Allergy Shots for Dogs: How I Made Them the Best Thing Ever

This post is about how I made weekly allergy shots into a fun event for my two allergic dogs. It’s not about the medical aspects of allergy shots or how to administer them. Be sure to get specific advice and training from your veterinary staff if you will be giving shots at home.

I have two dogs with seasonal allergies that are severe enough to make them pretty uncomfortable, especially in the summer. I recently took them to a board-certified veterinary dermatologist. They got skin tests and the vet specialist determined that they were both good candidates for an immunology protocol. First, they would get shots approximately every three days while the serum strength and quantity were raised. When the shots reached full strength, the dogs would receive them weekly from then on. Here’s a photo of Clara’s allergy skin test in case you want to see what that looks like on a dog.

What follows is how I made the allergy shots a good experience for my dogs. It is not a “how to”; it’s unique to our situation. But I hope there are parts of it that can be helpful to others.

Allergy Shots Can Hurt

hypodermic needles with the serum for allergy shots
Clara’s dose, on the left, is a full CC

Regular readers know that I use desensitization and counterconditioning to make scary or uncomfortable events pleasant for my dogs. So you may be surprised to hear that I didn’t work on conditioning the actual allergy shots. It is theoretically possible to achieve a positive conditioned emotional response to an originally aversive stimulus, after all. But not very practical in this instance, right? Do I really want to stick my dog with a needle over and over, more than I already have to? With more and more liquid to work up to the quantity of a full-strength allergy shot? No thanks.

I did countercondition the steps up to the actual shot. We worked on my leaning over, feeling around on the dog, pinching up the skin, then touching with an object.

But we needed to go farther than this. The dogs also needed to perform a specific behavior while I gave the shots: they needed to stay still. I approached it as a down-stay on a mat with a (big!) distraction. (The down was the position in which I could best tent up some skin on Clara. She doesn’t have much loose skin!) The down-stay was not hard for them. They are so accustomed to staying on their mats and also getting goodies for various husbandry tasks that there was little training involved.

What I decided to do about the potentially painful shot was to create a reinforcement period afterwards that was really special. Enter the magic treat boxes.

small plastic refrigerator containers with bites of high value foods for dogs
Special containers with novel treats

The Magic Treat Boxes

I bought four small identical refrigerator containers. At any time, there are two of them in the fridge and I put bites of novel, high-value foods in them. In the photo above, the boxes have bites of roasted potatoes and bites of pizza with some creamy cheese on it. I eat a lot of stuff that’s not really suitable for the dogs because of the abundance of onions or hot peppers, so I keep around a few things to fall back on if I don’t have any of my own food to share. Beef jerky is super-popular with my gang and I save it for special occasions. Also, a few spoonfuls of canned high-quality dog food will do. But they really do enjoy the “special bites.”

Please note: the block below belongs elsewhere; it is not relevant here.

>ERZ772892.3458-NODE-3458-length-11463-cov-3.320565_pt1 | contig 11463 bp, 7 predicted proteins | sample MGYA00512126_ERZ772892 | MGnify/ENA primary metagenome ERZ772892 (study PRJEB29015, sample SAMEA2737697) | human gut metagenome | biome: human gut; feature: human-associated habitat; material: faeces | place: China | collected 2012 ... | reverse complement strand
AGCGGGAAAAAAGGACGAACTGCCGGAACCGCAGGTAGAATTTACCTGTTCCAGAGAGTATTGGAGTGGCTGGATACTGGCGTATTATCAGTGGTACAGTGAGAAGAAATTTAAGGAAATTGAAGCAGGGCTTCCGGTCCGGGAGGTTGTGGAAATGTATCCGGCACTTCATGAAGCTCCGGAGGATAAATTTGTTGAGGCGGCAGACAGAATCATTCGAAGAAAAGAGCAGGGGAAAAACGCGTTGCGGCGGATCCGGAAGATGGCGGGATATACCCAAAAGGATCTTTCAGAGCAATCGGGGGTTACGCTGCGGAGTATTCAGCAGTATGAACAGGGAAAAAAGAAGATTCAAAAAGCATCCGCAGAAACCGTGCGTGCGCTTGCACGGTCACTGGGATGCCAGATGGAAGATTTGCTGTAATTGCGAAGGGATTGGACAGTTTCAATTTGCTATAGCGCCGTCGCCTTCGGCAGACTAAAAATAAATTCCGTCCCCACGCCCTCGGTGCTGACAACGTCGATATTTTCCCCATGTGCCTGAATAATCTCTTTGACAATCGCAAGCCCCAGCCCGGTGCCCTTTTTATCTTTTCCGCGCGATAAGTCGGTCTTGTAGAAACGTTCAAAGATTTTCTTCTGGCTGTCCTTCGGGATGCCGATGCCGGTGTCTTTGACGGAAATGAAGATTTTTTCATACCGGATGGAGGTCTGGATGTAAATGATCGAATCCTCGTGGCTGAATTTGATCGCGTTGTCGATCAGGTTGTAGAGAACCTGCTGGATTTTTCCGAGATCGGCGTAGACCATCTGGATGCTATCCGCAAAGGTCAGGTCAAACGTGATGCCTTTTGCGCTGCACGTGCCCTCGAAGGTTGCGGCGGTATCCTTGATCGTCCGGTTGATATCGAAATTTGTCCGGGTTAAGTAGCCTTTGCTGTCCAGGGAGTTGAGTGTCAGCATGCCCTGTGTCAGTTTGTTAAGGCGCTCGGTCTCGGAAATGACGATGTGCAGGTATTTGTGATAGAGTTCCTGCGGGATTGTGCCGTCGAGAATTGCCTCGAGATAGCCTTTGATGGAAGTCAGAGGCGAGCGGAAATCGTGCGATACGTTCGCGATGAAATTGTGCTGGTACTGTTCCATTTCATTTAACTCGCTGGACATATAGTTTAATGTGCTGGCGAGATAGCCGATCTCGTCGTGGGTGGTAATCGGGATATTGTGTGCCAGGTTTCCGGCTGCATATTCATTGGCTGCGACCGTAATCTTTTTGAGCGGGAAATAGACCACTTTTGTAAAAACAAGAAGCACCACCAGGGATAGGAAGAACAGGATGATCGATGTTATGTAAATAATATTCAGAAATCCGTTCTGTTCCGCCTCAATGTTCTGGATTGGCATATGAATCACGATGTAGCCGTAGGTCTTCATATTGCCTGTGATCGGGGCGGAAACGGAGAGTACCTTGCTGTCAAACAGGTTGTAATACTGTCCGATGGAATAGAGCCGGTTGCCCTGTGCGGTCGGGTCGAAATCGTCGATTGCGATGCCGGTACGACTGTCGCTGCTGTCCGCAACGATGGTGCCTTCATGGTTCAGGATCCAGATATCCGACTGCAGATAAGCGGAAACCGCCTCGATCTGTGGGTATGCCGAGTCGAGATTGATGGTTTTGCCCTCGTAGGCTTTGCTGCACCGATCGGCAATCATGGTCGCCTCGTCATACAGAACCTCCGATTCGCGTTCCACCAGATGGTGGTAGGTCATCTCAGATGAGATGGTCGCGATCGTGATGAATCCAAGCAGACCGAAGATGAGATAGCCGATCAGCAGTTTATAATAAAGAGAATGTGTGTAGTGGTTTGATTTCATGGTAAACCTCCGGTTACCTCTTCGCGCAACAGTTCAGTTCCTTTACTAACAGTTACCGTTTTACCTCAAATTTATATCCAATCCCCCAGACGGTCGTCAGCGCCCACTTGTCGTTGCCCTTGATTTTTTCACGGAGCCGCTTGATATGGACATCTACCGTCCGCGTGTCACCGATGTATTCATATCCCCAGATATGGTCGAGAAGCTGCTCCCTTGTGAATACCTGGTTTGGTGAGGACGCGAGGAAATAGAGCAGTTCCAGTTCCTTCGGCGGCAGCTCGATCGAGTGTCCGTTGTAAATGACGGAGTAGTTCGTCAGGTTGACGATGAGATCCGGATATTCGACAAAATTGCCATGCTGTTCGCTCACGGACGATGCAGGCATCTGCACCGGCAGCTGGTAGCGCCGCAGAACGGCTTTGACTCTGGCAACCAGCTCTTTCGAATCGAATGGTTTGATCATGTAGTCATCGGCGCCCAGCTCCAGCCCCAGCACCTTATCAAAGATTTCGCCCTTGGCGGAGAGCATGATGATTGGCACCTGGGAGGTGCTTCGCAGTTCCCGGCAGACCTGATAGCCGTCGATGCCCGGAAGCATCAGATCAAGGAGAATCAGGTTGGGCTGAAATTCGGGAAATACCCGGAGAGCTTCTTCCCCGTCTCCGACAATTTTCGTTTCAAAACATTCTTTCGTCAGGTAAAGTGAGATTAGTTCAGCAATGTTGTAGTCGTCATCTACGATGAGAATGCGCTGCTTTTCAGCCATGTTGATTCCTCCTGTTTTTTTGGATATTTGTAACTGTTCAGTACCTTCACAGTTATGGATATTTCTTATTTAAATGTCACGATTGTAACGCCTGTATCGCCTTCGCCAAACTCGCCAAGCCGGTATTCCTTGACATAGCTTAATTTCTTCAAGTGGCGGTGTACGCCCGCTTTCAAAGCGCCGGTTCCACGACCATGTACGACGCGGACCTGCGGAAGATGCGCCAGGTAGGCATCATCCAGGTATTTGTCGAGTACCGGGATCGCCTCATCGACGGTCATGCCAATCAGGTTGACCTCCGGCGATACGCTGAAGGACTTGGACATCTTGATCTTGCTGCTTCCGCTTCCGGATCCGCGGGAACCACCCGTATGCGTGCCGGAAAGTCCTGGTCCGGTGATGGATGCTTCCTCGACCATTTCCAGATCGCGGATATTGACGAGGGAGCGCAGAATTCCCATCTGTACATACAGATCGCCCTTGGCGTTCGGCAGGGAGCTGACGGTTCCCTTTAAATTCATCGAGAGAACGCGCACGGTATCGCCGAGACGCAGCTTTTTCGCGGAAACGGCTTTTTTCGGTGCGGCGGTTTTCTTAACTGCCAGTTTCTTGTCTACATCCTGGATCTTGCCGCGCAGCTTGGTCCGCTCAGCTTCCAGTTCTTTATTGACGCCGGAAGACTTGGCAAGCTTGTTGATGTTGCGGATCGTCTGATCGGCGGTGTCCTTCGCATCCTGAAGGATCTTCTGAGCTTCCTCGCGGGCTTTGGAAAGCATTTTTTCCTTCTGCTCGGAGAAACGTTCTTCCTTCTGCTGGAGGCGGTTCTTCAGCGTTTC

My dogs are trained that there might be a longish period between an event and their reinforcers, so I leave the container in the fridge and only get it out after the shot is finished.  That way they don’t know ahead of time what they are going to get.

Our Allergy Shot Routine

  1. Start with all dogs out of the kitchen.
  2. Invite in the dog who will get her shot.
  3. Make any remaining preparations to give the shot while she waits. (I have usually drawn it up and brought it to room temperature already.)
  4. Cue the dog onto her mat.
  5. Show her the syringe and let her sniff if she wants. (This is the immediate antecedent that tells her for sure she is going to get a shot.)
  6. Give the shot.
  7. Move my hand with the syringe away from the dog.
  8. Pause. (I don’t want the end of the shot to be a cue for the dog to jump up.)
  9. Say, “Yes!”
  10. Accompany dog to the refrigerator while praising.
  11. Get out the magic treat box, open it, and start delivering the treats, still talking and telling the dog how great she is.

The video includes a real-time allergy shot session for both dogs, with no edits. Note that they have no collars on and no one is holding them. They are not being physically restrained.

Link to the movie for email subscribers.

It Worked! Happy Shots!

Clara started her shots about six weeks before Zani did. So right now Clara is up to her full dose and is taking her shots once a week and Zani is still doing them every three days. After I set up our little routine, I didn’t anticipate what might happen when one dog got a shot and the other didn’t.

Dog looking sad because she is not getting her allergy shot and special treat
Sorry Clara, no shot today….

At the end of the movie, you can see what happened the first time Zani got a shot and Clara didn’t. That’s when I knew for sure that my little system was working well.

Since the shots can be painful, I’ve paid close attention to make sure that there is no fallout from the procedure. I’ve been looking for things like the following:

  •  a dog being reluctant to come into the kitchen;
  • a dog being reluctant to get on her mat;
  • a dog getting up and leaving or flinching away as I approached with the injection;